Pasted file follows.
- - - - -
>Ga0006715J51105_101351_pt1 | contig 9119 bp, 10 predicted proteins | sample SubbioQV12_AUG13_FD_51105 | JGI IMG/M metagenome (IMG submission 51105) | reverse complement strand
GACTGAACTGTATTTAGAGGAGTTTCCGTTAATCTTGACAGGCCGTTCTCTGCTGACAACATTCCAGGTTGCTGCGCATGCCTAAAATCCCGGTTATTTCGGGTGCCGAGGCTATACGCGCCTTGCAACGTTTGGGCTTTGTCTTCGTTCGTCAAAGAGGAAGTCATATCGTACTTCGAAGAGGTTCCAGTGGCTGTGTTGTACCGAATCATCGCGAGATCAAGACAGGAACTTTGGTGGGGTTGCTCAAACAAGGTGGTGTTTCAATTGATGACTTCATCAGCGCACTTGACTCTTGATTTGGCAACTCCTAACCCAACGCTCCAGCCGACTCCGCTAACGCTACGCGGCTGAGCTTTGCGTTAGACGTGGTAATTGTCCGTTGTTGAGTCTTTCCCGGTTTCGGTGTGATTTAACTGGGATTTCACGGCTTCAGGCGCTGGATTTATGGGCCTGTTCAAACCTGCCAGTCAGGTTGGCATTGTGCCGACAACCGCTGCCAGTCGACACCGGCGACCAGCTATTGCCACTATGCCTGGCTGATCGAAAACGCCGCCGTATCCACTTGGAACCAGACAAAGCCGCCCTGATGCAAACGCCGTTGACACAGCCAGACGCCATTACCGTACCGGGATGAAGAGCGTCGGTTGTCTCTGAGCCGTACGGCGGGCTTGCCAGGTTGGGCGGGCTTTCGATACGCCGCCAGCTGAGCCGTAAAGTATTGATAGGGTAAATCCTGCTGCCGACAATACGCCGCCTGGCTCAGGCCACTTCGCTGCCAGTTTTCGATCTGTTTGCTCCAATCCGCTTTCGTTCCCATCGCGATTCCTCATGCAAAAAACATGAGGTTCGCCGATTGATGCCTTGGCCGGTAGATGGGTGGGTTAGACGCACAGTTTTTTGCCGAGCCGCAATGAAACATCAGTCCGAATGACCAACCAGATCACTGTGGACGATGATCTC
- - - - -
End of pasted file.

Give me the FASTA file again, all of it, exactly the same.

>Ga0006715J51105_101351_pt1 | contig 9119 bp, 10 predicted proteins | sample SubbioQV12_AUG13_FD_51105 | JGI IMG/M metagenome (IMG submission 51105) | reverse complement strand
GACTGAACTGTATTTAGAGGAGTTTCCGTTAATCTTGACAGGCCGTTCTCTGCTGACAACATTCCAGGTTGCTGCGCATGCCTAAAATCCCGGTTATTTCGGGTGCCGAGGCTATACGCGCCTTGCAACGTTTGGGCTTTGTCTTCGTTCGTCAAAGAGGAAGTCATATCGTACTTCGAAGAGGTTCCAGTGGCTGTGTTGTACCGAATCATCGCGAGATCAAGACAGGAACTTTGGTGGGGTTGCTCAAACAAGGTGGTGTTTCAATTGATGACTTCATCAGCGCACTTGACTCTTGATTTGGCAACTCCTAACCCAACGCTCCAGCCGACTCCGCTAACGCTACGCGGCTGAGCTTTGCGTTAGACGTGGTAATTGTCCGTTGTTGAGTCTTTCCCGGTTTCGGTGTGATTTAACTGGGATTTCACGGCTTCAGGCGCTGGATTTATGGGCCTGTTCAAACCTGCCAGTCAGGTTGGCATTGTGCCGACAACCGCTGCCAGTCGACACCGGCGACCAGCTATTGCCACTATGCCTGGCTGATCGAAAACGCCGCCGTATCCACTTGGAACCAGACAAAGCCGCCCTGATGCAAACGCCGTTGACACAGCCAGACGCCATTACCGTACCGGGATGAAGAGCGTCGGTTGTCTCTGAGCCGTACGGCGGGCTTGCCAGGTTGGGCGGGCTTTCGATACGCCGCCAGCTGAGCCGTAAAGTATTGATAGGGTAAATCCTGCTGCCGACAATACGCCGCCTGGCTCAGGCCACTTCGCTGCCAGTTTTCGATCTGTTTGCTCCAATCCGCTTTCGTTCCCATCGCGATTCCTCATGCAAAAAACATGAGGTTCGCCGATTGATGCCTTGGCCGGTAGATGGGTGGGTTAGACGCACAGTTTTTTGCCGAGCCGCAATGAAACATCAGTCCGAATGACCAACCAGATCACTGTGGACGATGATCTC